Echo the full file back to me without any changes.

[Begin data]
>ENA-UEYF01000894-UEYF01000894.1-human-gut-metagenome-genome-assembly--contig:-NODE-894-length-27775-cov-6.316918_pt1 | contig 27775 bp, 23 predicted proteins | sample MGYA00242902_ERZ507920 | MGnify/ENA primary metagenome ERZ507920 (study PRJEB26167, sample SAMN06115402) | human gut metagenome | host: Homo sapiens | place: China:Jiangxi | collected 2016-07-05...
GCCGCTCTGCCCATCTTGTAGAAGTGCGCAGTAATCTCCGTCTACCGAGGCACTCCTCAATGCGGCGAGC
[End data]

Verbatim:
>ENA-UEYF01000894-UEYF01000894.1-human-gut-metagenome-genome-assembly--contig:-NODE-894-length-27775-cov-6.316918_pt1 | contig 27775 bp, 23 predicted proteins | sample MGYA00242902_ERZ507920 | MGnify/ENA primary metagenome ERZ507920 (study PRJEB26167, sample SAMN06115402) | human gut metagenome | host: Homo sapiens | place: China:Jiangxi | collected 2016-07-05...
GCCGCTCTGCCCATCTTGTAGAAGTGCGCAGTAATCTCCGTCTACCGAGGCACTCCTCAATGCGGCGAGC